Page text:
Muslim cops label counter terrorism policing ‘Islamophobic’

From the Birmingham Mail

Counter-terrorism policing has been labelled Islamophobic by the National Association of Muslim Police. And it is now calling for the scrapping of the term ‘Islamist’ after claiming it unfairly stigmatises Islam.

Alex Gent, Chairman of NAMP, also says Islamophobia remains an issue in wider UK policing. The group cited cases where Muslim officers had been referred to Prevent wrongly by their own colleagues after religious pilgrimages or following conversions to the religion.

NAMP is now publicly calling for an update of policing and counter terrorism terminology, with Islamist replaced by ‘anti-western extremism’ or something similar. It has also raised concerns about the disproportionate number of Muslims being referred to the counter terrorism programme – with the West Midlands among the highest. Interesting, as we keep being told that the biggest number of referrals are for ‘right-wing’ views, and as most counter-terror and counter radicalisation training I have experienced lately is biased towards identifying people with views that a few years ago would have been respectably conservative and patriotic. 

One former Muslim officer with West Midlands Police told BirminghamLive: “The use of the world Islamist to describe radicalisation or terrorism is feeding into the wrong agenda and is very offensive and insensitive. This was raised in West Midlands Police years ago and it fell on deaf ears.  The majority of the Muslim members in West Midlands Police and nationally (in police) completely disagree with the terminology (Islamist) because it tarnishes the entire Muslim community, by saying ‘you’re attached to terrorism, your ideaology is attached to terrorism’. It marginalises the Muslim community.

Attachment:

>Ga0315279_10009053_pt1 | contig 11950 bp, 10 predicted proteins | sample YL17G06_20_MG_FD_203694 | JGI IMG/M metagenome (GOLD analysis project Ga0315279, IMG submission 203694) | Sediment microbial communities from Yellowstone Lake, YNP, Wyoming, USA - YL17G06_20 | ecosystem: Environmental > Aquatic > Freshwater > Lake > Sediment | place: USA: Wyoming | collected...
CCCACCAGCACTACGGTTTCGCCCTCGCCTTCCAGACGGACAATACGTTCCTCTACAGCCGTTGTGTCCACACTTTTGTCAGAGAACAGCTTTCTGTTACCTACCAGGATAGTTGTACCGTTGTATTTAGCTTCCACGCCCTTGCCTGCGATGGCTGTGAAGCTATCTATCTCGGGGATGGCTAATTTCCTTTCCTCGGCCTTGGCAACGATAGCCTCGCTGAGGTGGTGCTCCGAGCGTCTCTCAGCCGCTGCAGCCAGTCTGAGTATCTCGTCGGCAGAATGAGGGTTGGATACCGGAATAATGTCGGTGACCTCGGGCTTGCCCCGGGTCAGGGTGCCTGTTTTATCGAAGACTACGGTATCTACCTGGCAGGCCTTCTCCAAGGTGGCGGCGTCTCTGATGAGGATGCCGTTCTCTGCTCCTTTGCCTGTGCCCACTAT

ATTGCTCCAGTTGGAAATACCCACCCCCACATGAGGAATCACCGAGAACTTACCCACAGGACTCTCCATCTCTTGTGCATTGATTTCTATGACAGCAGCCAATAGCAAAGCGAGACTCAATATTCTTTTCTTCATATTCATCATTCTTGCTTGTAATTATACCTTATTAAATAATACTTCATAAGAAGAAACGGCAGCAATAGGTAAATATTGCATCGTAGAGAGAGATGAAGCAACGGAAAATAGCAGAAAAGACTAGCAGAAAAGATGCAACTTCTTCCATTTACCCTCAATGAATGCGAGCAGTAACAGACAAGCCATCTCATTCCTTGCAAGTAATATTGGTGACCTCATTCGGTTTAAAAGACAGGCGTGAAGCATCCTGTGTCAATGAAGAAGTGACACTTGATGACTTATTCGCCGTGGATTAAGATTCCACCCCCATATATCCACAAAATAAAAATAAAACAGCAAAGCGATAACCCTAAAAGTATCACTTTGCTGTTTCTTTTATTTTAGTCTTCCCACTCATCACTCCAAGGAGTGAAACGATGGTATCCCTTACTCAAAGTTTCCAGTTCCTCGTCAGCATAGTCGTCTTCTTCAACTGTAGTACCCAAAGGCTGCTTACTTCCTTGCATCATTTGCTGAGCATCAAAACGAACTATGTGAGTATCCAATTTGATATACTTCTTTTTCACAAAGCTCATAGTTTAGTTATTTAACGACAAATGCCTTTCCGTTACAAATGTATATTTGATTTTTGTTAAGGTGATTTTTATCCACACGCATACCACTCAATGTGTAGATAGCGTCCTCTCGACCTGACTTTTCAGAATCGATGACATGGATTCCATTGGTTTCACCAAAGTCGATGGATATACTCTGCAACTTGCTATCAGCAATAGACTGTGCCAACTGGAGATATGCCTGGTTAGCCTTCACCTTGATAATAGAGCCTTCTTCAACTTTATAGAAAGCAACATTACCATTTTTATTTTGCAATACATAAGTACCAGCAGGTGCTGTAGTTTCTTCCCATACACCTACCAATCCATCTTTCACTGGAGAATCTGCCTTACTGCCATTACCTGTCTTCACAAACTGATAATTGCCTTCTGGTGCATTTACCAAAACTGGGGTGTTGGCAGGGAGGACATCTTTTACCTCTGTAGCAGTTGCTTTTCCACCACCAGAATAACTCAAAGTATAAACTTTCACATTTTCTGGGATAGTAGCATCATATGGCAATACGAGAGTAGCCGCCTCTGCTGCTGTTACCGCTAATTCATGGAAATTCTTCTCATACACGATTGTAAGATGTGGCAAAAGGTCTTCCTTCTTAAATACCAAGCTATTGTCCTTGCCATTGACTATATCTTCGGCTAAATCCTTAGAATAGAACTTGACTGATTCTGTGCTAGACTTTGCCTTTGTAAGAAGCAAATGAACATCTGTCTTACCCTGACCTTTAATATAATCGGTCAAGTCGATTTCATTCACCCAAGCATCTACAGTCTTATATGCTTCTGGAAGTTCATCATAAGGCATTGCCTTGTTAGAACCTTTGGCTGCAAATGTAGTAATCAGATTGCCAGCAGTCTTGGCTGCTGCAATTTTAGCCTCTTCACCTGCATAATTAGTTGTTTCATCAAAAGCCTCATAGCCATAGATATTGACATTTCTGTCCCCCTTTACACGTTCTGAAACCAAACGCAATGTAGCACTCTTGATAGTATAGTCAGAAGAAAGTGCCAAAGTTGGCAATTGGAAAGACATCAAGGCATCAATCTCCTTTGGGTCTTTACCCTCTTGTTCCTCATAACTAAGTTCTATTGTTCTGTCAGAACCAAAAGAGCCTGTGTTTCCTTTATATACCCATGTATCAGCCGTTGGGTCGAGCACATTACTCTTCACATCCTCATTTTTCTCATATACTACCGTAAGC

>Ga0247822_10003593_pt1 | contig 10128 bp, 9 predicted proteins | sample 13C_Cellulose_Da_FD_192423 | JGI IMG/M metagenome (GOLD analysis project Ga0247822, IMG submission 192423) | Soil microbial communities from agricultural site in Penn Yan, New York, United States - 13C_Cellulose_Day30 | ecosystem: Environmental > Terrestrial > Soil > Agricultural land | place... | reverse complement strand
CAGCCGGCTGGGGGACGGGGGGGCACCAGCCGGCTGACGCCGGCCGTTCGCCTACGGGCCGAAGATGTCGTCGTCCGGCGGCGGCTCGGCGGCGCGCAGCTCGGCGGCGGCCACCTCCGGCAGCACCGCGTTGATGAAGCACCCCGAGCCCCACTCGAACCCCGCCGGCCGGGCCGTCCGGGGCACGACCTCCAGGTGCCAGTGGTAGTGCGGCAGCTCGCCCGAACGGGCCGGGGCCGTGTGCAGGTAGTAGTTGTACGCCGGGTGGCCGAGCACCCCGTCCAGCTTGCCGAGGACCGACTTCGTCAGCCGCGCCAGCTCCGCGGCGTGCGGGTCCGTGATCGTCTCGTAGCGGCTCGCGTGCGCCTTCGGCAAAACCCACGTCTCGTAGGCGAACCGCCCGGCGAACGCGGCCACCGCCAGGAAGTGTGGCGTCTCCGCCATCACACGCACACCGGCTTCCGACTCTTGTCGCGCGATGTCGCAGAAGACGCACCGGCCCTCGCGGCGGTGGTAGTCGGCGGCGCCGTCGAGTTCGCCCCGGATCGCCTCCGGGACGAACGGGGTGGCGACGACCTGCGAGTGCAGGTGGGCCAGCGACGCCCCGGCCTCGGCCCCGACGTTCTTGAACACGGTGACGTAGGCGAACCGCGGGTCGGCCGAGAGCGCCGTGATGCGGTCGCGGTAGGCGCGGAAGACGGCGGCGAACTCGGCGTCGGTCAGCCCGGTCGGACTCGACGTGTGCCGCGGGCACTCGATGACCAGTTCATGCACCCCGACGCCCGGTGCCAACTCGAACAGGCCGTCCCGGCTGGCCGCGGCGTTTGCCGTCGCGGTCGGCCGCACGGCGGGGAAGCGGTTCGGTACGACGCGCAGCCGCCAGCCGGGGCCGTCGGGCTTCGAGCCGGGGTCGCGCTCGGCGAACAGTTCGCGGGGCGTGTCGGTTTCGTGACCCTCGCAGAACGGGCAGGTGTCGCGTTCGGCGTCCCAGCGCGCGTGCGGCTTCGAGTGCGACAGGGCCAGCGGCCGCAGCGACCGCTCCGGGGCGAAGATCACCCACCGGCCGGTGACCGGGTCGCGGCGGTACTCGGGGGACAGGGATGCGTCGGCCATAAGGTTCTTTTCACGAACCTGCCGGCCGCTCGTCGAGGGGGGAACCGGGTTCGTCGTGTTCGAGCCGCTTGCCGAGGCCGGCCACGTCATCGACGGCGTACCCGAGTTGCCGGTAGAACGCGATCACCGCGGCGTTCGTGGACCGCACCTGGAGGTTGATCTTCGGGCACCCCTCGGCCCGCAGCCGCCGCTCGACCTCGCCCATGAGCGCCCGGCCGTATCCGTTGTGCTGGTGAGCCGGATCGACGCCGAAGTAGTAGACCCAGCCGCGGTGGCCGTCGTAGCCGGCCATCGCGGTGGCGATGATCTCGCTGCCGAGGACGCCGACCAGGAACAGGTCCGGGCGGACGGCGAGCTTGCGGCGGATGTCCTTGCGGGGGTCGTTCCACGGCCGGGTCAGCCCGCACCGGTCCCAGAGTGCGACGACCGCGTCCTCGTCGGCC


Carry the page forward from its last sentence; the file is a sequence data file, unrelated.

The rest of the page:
The National Association of Muslim Police has now gone public after no agreement to drop the words. I don’t think they are going to find that the public is very sympathetic. 

“West Midlands Police use the term ‘Islamist’ and it upsets the internal Muslim staff and the wider community. The use of the word in the context of a negative connotation with terrorism is the bit that’s upsetting.”

During 2020/21 some 4,915 people were referred to Prevent, according to Home Office statistics. Around half were for individuals with a ‘mixed, unstable or unclear ideology’. Twenty two per cent of referrals (1,064) were due to concerns related to Islamist radicalisation concerns, while 25 percent (1,229 referrals) were due to concerns related to extreme right-wing radicalisation.

Yet a higher proportion of suspected right-wing extremists were referred to the most serious ‘Channel’ level of Prevent which can include surveillance. For the third year running there were more Channel cases for individuals referred for concerns related to Extreme Right Wing radicalisation (317 cases; 46%) compared to individuals related to Islamist radicalisation (154; 22%).

Mr Gent, speaking during Islamophobia Awareness Month, said: “When it comes to actual cases that go through to the Channel programme, the percentage of so-called Islamism cases was lower than the right-wing cases. . .  suggesting many are likely to be unnecessary.”  And there’s the rub… Taqiyya, taqiyya…

Oops – sorry – taqiyya is a right-wing term used to suggest that Muslims can be devious and economical with the truth. Naughty Esmerelda.